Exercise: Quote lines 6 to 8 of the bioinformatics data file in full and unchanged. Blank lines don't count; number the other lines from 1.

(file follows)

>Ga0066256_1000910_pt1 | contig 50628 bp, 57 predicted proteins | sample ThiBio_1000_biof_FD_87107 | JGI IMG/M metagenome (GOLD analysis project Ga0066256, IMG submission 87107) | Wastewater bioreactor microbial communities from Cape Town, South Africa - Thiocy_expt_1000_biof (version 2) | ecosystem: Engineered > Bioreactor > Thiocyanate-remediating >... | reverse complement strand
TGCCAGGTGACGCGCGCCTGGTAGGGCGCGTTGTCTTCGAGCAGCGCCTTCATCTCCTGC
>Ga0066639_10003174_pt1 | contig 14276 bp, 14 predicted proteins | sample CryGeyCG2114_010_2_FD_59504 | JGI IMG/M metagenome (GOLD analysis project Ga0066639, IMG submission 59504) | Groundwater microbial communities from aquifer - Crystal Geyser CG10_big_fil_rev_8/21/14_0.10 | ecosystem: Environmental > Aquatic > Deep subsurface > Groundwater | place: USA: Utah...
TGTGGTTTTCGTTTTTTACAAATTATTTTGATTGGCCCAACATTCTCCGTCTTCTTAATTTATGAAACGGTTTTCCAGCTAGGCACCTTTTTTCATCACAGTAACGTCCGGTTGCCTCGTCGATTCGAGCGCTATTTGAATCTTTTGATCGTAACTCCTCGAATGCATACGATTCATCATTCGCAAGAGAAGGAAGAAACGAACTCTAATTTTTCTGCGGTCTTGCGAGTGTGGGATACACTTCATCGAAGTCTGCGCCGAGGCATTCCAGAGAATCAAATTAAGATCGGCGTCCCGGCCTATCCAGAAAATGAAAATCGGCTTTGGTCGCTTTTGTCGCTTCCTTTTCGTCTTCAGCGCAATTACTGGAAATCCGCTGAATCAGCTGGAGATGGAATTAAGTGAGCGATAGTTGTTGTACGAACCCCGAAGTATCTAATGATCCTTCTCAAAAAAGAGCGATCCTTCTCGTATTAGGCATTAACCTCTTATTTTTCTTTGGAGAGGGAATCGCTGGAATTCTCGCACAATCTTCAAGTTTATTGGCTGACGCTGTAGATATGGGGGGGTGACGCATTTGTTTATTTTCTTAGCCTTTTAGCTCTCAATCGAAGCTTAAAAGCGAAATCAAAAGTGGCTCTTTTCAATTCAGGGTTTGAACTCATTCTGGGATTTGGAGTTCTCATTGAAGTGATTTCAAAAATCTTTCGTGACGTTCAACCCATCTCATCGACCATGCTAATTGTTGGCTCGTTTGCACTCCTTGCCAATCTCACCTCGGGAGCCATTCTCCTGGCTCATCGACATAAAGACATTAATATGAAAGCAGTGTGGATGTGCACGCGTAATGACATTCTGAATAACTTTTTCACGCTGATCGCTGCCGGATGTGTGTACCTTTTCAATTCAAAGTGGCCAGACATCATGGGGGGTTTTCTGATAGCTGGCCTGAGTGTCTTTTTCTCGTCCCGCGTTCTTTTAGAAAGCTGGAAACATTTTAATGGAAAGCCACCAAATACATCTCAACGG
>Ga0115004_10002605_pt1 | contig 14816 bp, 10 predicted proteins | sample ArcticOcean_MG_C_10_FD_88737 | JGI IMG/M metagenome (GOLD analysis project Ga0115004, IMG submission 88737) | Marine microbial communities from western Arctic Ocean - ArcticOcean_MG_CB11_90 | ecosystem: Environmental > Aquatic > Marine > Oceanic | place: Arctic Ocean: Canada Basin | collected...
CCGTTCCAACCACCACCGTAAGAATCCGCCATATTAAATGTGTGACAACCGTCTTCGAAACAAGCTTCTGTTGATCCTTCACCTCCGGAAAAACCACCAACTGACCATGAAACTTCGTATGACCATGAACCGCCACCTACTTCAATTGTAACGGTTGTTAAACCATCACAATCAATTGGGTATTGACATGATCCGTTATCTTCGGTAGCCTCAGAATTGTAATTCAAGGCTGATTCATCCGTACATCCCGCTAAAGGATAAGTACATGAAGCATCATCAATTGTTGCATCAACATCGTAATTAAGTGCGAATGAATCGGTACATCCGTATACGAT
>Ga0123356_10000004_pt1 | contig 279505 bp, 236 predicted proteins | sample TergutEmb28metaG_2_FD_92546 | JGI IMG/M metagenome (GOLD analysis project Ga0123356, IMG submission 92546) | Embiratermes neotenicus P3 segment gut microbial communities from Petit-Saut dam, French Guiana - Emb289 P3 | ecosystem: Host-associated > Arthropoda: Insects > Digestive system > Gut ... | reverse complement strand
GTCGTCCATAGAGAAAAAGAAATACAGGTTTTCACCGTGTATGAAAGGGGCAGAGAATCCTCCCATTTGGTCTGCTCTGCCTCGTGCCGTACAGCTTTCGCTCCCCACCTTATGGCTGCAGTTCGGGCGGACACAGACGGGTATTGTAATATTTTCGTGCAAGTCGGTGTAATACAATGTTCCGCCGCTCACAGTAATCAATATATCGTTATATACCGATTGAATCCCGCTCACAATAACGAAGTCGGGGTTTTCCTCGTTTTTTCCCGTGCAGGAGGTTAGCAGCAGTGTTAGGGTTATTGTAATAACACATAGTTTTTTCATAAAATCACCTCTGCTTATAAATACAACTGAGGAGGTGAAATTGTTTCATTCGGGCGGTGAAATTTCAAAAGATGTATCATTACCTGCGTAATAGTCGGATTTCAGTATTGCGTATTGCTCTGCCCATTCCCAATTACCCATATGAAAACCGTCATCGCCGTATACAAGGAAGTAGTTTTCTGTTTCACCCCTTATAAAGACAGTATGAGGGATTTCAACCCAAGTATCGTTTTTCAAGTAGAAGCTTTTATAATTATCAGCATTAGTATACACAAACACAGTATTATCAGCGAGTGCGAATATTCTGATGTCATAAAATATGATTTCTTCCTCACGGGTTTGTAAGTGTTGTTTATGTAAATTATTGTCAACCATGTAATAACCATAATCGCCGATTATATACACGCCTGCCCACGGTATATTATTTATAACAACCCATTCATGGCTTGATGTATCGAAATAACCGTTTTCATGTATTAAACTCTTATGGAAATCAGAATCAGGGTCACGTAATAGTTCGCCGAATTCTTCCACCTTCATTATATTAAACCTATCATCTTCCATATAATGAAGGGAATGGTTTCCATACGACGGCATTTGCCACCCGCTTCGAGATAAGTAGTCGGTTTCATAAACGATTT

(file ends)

CCGTTCCAACCACCACCGTAAGAATCCGCCATATTAAATGTGTGACAACCGTCTTCGAAACAAGCTTCTGTTGATCCTTCACCTCCGGAAAAACCACCAACTGACCATGAAACTTCGTATGACCATGAACCGCCACCTACTTCAATTGTAACGGTTGTTAAACCATCACAATCAATTGGGTATTGACATGATCCGTTATCTTCGGTAGCCTCAGAATTGTAATTCAAGGCTGATTCATCCGTACATCCCGCTAAAGGATAAGTACATGAAGCATCATCAATTGTTGCATCAACATCGTAATTAAGTGCGAATGAATCGGTACATCCGTATACGAT
>Ga0123356_10000004_pt1 | contig 279505 bp, 236 predicted proteins | sample TergutEmb28metaG_2_FD_92546 | JGI IMG/M metagenome (GOLD analysis project Ga0123356, IMG submission 92546) | Embiratermes neotenicus P3 segment gut microbial communities from Petit-Saut dam, French Guiana - Emb289 P3 | ecosystem: Host-associated > Arthropoda: Insects > Digestive system > Gut ... | reverse complement strand
GTCGTCCATAGAGAAAAAGAAATACAGGTTTTCACCGTGTATGAAAGGGGCAGAGAATCCTCCCATTTGGTCTGCTCTGCCTCGTGCCGTACAGCTTTCGCTCCCCACCTTATGGCTGCAGTTCGGGCGGACACAGACGGGTATTGTAATATTTTCGTGCAAGTCGGTGTAATACAATGTTCCGCCGCTCACAGTAATCAATATATCGTTATATACCGATTGAATCCCGCTCACAATAACGAAGTCGGGGTTTTCCTCGTTTTTTCCCGTGCAGGAGGTTAGCAGCAGTGTTAGGGTTATTGTAATAACACATAGTTTTTTCATAAAATCACCTCTGCTTATAAATACAACTGAGGAGGTGAAATTGTTTCATTCGGGCGGTGAAATTTCAAAAGATGTATCATTACCTGCGTAATAGTCGGATTTCAGTATTGCGTATTGCTCTGCCCATTCCCAATTACCCATATGAAAACCGTCATCGCCGTATACAAGGAAGTAGTTTTCTGTTTCACCCCTTATAAAGACAGTATGAGGGATTTCAACCCAAGTATCGTTTTTCAAGTAGAAGCTTTTATAATTATCAGCATTAGTATACACAAACACAGTATTATCAGCGAGTGCGAATATTCTGATGTCATAAAATATGATTTCTTCCTCACGGGTTTGTAAGTGTTGTTTATGTAAATTATTGTCAACCATGTAATAACCATAATCGCCGATTATATACACGCCTGCCCACGGTATATTATTTATAACAACCCATTCATGGCTTGATGTATCGAAATAACCGTTTTCATGTATTAAACTCTTATGGAAATCAGAATCAGGGTCACGTAATAGTTCGCCGAATTCTTCCACCTTCATTATATTAAACCTATCATCTTCCATATAATGAAGGGAATGGTTTCCATACGACGGCATTTGCCACCCGCTTCGAGATAAGTAGTCGGTTTCATAAACGATTT